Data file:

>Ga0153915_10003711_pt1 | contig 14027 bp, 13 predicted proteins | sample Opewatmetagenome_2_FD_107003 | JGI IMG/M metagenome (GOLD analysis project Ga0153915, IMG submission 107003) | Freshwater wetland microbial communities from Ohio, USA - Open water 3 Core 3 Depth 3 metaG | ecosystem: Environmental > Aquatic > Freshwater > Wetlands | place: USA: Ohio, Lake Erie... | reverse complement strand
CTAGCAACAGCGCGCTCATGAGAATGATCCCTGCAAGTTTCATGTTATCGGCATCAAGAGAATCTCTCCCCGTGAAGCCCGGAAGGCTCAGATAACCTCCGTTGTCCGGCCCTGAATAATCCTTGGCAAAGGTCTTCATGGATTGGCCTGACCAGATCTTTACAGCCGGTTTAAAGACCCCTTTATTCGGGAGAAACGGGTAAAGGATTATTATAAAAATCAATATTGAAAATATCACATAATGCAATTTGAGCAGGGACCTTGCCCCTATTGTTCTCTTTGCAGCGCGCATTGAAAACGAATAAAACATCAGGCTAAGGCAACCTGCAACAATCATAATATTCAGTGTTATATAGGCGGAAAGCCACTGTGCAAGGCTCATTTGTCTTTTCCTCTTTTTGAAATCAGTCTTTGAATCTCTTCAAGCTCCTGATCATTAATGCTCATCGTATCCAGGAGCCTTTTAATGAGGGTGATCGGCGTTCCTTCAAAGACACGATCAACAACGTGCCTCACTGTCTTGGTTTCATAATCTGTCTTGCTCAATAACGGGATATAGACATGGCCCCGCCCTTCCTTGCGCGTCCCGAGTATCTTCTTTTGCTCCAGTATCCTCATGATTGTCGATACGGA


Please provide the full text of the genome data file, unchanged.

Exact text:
>Ga0153915_10003711_pt1 | contig 14027 bp, 13 predicted proteins | sample Opewatmetagenome_2_FD_107003 | JGI IMG/M metagenome (GOLD analysis project Ga0153915, IMG submission 107003) | Freshwater wetland microbial communities from Ohio, USA - Open water 3 Core 3 Depth 3 metaG | ecosystem: Environmental > Aquatic > Freshwater > Wetlands | place: USA: Ohio, Lake Erie... | reverse complement strand
CTAGCAACAGCGCGCTCATGAGAATGATCCCTGCAAGTTTCATGTTATCGGCATCAAGAGAATCTCTCCCCGTGAAGCCCGGAAGGCTCAGATAACCTCCGTTGTCCGGCCCTGAATAATCCTTGGCAAAGGTCTTCATGGATTGGCCTGACCAGATCTTTACAGCCGGTTTAAAGACCCCTTTATTCGGGAGAAACGGGTAAAGGATTATTATAAAAATCAATATTGAAAATATCACATAATGCAATTTGAGCAGGGACCTTGCCCCTATTGTTCTCTTTGCAGCGCGCATTGAAAACGAATAAAACATCAGGCTAAGGCAACCTGCAACAATCATAATATTCAGTGTTATATAGGCGGAAAGCCACTGTGCAAGGCTCATTTGTCTTTTCCTCTTTTTGAAATCAGTCTTTGAATCTCTTCAAGCTCCTGATCATTAATGCTCATCGTATCCAGGAGCCTTTTAATGAGGGTGATCGGCGTTCCTTCAAAGACACGATCAACAACGTGCCTCACTGTCTTGGTTTCATAATCTGTCTTGCTCAATAACGGGATATAGACATGGCCCCGCCCTTCCTTGCGCGTCCCGAGTATCTTCTTTTGCTCCAGTATCCTCATGATTGTCGATACGGA